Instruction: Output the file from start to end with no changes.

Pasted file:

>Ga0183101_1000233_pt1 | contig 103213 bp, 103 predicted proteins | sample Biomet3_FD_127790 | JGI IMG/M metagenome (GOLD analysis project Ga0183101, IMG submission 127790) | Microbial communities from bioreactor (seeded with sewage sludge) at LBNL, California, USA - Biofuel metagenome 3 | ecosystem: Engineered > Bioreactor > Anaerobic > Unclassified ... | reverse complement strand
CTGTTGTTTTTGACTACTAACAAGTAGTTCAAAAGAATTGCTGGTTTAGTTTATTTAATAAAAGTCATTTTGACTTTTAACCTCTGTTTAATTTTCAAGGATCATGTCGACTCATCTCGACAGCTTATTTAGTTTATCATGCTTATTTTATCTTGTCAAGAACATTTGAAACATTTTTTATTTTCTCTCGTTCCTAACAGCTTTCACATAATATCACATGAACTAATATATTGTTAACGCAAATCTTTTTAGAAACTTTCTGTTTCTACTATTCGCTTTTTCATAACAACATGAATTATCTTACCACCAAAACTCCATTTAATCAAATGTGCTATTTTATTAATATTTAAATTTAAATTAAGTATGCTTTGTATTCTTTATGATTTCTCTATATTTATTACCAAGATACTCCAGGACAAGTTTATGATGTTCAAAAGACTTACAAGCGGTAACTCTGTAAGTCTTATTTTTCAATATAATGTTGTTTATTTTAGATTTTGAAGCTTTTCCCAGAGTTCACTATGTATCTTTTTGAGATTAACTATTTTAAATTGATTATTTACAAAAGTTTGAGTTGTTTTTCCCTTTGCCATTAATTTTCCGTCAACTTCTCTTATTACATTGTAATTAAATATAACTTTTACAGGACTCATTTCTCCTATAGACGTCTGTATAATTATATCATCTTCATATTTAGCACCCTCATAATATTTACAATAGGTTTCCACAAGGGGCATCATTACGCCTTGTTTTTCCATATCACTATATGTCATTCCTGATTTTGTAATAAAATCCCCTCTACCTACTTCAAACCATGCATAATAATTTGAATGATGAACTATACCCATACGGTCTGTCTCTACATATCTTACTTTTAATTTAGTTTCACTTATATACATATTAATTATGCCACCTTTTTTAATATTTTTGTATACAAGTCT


>Ga0183101_1000233_pt1 | contig 103213 bp, 103 predicted proteins | sample Biomet3_FD_127790 | JGI IMG/M metagenome (GOLD analysis project Ga0183101, IMG submission 127790) | Microbial communities from bioreactor (seeded with sewage sludge) at LBNL, California, USA - Biofuel metagenome 3 | ecosystem: Engineered > Bioreactor > Anaerobic > Unclassified ... | reverse complement strand
CTGTTGTTTTTGACTACTAACAAGTAGTTCAAAAGAATTGCTGGTTTAGTTTATTTAATAAAAGTCATTTTGACTTTTAACCTCTGTTTAATTTTCAAGGATCATGTCGACTCATCTCGACAGCTTATTTAGTTTATCATGCTTATTTTATCTTGTCAAGAACATTTGAAACATTTTTTATTTTCTCTCGTTCCTAACAGCTTTCACATAATATCACATGAACTAATATATTGTTAACGCAAATCTTTTTAGAAACTTTCTGTTTCTACTATTCGCTTTTTCATAACAACATGAATTATCTTACCACCAAAACTCCATTTAATCAAATGTGCTATTTTATTAATATTTAAATTTAAATTAAGTATGCTTTGTATTCTTTATGATTTCTCTATATTTATTACCAAGATACTCCAGGACAAGTTTATGATGTTCAAAAGACTTACAAGCGGTAACTCTGTAAGTCTTATTTTTCAATATAATGTTGTTTATTTTAGATTTTGAAGCTTTTCCCAGAGTTCACTATGTATCTTTTTGAGATTAACTATTTTAAATTGATTATTTACAAAAGTTTGAGTTGTTTTTCCCTTTGCCATTAATTTTCCGTCAACTTCTCTTATTACATTGTAATTAAATATAACTTTTACAGGACTCATTTCTCCTATAGACGTCTGTATAATTATATCATCTTCATATTTAGCACCCTCATAATATTTACAATAGGTTTCCACAAGGGGCATCATTACGCCTTGTTTTTCCATATCACTATATGTCATTCCTGATTTTGTAATAAAATCCCCTCTACCTACTTCAAACCATGCATAATAATTTGAATGATGAACTATACCCATACGGTCTGTCTCTACATATCTTACTTTTAATTTAGTTTCACTTATATACATATTAATTATGCCACCTTTTTTAATATTTTTGTATACAAGTCT